When COVID-19 hit the world on a larger scale and most of us transitioned to working from home, many people were excited that they “got” to work from the comfort of their home, wearing whatever was comfortable, and shortening each commute to the distance between their bed and their computer. But, a year stuck in confined spaces with family or roommates without any safe options for escape can make anyone go a little stir-crazy.
Here are some helpful tips to manage your stress levels from people who were working from home even before the pandemic!
#1: Make the Most of the Advantages
After a while, it’s easy to lose sight of the advantages to working from home, so remind yourself of them by making the most of your time. Got a long conference call that’s mostly a discussion? Why don’t you put on a headset and get some laundry done or wash your dishes? You’ll accomplish two tasks in half the time and when you’re done working for your paycheck that day, you won’t have to start work on your living space!
One big advantage that I see is kitchen access. No need to pack a lunch or rush breakfast – if you feel like throwing together an Instagram-worthy grain bowl or frying up an omelet, do it! Everything you need is right there; you don’t have to drive to a busy restaurant and wait for an expensive meal. Cooking saves you money on takeout and gives your brain a designated break from work to focus on a different task, which results in something delicious.
#2: Stay Active
With a lot of gyms still closed, it’s become easier and easier to spend most of your day sitting down staring at a screen, but when you have a customer call that frustrates you or a project that has taken a turn in the wrong direction, what do you do?
I’m grateful to have an adorable puppy dog who is always up for a walk around the neighborhood. This time outside gives us both some much-needed exercise, and gives me time to mentally process the problem and decide on a solution. Of course, when the weather just refuses to cooperate, a stationary bike or treadmill are great substitutes.
Do whichever activity you enjoy that helps you burn off that excess emotional energy, including random dance parties. I’ve found that at any time in my life when a problem seems unmanageable or people seem to be deliberately obtuse, getting 30 minutes of activity is like Marie Kondo for my brain. I can return to the issue with a clear path to move forward.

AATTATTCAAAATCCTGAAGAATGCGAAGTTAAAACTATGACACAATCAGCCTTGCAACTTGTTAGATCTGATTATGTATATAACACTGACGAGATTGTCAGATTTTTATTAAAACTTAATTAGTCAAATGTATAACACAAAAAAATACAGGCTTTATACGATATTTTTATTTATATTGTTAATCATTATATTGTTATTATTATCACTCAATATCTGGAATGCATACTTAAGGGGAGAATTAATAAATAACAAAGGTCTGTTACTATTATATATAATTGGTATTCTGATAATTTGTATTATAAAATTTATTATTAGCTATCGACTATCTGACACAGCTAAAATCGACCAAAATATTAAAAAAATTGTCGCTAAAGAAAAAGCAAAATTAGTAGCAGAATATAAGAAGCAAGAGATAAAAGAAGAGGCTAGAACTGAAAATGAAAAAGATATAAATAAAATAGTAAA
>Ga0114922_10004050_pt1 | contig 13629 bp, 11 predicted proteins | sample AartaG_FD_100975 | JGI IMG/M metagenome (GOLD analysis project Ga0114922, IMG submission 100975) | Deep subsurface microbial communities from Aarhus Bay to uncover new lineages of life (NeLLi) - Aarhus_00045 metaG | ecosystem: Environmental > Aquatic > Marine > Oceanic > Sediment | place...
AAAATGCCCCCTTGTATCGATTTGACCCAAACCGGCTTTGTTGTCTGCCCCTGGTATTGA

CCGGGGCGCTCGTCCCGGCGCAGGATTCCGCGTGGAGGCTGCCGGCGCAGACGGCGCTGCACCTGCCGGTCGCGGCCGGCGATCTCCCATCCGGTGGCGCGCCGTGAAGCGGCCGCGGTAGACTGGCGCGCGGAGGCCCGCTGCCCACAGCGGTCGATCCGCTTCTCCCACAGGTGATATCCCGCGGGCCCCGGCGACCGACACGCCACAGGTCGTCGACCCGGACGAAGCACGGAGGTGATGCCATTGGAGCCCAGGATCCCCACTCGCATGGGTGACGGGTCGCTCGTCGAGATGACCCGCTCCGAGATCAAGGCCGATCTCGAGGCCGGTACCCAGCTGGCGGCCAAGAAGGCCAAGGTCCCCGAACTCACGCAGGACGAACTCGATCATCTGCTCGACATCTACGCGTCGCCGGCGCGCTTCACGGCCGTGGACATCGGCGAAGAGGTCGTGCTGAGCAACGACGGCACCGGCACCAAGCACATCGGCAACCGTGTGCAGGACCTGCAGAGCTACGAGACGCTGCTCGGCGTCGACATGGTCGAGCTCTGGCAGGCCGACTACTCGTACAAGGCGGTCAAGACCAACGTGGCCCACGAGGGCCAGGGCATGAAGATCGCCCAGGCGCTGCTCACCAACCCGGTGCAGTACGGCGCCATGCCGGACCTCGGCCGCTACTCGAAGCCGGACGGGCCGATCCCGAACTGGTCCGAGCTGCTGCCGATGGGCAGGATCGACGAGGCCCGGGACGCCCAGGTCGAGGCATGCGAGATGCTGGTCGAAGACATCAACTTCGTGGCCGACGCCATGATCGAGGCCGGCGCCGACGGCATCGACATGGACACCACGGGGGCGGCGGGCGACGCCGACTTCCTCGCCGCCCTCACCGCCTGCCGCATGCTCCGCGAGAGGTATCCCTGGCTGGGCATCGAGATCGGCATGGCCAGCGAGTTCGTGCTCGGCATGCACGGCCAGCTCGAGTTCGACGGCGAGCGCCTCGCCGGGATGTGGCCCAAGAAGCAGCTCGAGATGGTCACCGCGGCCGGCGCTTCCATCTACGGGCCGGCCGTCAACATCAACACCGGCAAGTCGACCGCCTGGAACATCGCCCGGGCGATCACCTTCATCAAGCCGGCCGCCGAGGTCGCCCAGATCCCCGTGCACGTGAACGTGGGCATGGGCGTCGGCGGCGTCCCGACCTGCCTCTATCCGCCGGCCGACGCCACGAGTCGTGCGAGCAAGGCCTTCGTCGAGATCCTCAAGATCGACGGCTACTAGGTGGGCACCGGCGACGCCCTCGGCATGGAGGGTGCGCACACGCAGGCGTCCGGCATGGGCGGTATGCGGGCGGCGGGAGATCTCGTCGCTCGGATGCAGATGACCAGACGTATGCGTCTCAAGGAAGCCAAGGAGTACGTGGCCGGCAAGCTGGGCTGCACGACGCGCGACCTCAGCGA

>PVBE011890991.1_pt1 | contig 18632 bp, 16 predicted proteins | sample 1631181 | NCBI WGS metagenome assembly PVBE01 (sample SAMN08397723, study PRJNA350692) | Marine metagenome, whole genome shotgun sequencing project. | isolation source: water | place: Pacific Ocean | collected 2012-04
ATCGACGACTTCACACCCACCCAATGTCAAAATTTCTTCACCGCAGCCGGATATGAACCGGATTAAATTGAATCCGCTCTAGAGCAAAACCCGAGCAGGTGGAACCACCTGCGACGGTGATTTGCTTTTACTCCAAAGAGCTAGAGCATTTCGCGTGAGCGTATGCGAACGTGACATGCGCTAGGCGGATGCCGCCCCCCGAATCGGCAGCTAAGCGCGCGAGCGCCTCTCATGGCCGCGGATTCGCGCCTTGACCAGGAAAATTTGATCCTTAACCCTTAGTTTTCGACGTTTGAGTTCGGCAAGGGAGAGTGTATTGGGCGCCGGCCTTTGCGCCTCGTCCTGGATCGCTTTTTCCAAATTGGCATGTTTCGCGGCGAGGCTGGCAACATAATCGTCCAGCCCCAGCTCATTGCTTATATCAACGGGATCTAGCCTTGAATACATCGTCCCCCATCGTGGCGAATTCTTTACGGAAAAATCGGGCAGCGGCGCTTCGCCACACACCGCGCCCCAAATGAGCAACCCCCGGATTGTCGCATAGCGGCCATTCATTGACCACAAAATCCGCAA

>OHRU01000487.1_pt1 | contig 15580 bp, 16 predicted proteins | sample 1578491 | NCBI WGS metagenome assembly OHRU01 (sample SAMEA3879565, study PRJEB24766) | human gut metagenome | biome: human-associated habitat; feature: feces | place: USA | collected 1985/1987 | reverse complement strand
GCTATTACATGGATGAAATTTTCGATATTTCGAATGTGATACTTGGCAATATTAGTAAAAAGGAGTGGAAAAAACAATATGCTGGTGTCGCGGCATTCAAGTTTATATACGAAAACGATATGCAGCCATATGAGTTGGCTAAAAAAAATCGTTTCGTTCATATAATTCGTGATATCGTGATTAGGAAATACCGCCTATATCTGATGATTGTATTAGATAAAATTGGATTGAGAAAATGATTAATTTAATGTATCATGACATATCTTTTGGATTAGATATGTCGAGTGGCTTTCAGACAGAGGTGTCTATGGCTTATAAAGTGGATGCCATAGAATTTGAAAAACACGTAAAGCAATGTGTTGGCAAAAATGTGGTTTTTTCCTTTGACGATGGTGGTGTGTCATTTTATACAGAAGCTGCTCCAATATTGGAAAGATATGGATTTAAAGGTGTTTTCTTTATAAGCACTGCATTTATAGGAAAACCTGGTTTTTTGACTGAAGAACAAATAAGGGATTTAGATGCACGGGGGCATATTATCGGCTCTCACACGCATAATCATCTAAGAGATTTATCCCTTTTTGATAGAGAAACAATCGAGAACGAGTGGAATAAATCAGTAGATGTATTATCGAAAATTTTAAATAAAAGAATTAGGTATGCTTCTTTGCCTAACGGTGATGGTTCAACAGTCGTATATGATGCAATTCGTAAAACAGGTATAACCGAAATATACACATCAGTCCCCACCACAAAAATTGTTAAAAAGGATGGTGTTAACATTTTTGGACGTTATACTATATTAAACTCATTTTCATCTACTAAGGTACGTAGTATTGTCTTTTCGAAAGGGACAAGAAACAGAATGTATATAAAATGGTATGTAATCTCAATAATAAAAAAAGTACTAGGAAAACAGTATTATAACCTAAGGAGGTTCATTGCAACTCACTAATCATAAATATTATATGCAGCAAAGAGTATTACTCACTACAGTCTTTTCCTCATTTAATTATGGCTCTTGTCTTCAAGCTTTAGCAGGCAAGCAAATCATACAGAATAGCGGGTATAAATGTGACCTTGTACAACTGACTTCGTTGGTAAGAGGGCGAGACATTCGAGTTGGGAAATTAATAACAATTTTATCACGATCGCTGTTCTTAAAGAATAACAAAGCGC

#3: Switch it Up
One of the biggest benefits to working from home is the ability to incorporate variety into your workday. Is the sun shining for the first time in months? Take your laptop outside, find a patio lounger or porch swing and soak up some much-needed Vitamin D while you finish those project documents. Is your home office chair not feeling as comfortable after 40+ hours a week for the past 12 months? Spend a day at your kitchen table or with a lap desk on your couch. These locations aren’t right for the long term, but a day here and there can be a refreshing environment to kick-start your motivation to be productive.
What if you need to develop some new project idea or design, and all you’ve accomplished so far is staring blankly at your computer screen? Take it old-school! Grab a notebook and your favorite pen, find a comfortable and inspiring environment like your backyard or a nearby park bench and just start writing. You’ll be amazed how much easier it is to brainstorm ideas when you’re away from your technology, even if just for an hour or two.
The key to enjoying any work situation, whether it’s a company cubicle or a desk set up in your guest room, is to stay focused on the benefits and not let the challenges pull you down. It’s easy to get hung up on all the reasons why work is a struggle, but if you take the time to try some of these tips, you might find some new reasons to enjoy working from home that you hadn’t considered before!
If you’re looking for more helpful resources for working from home, check out: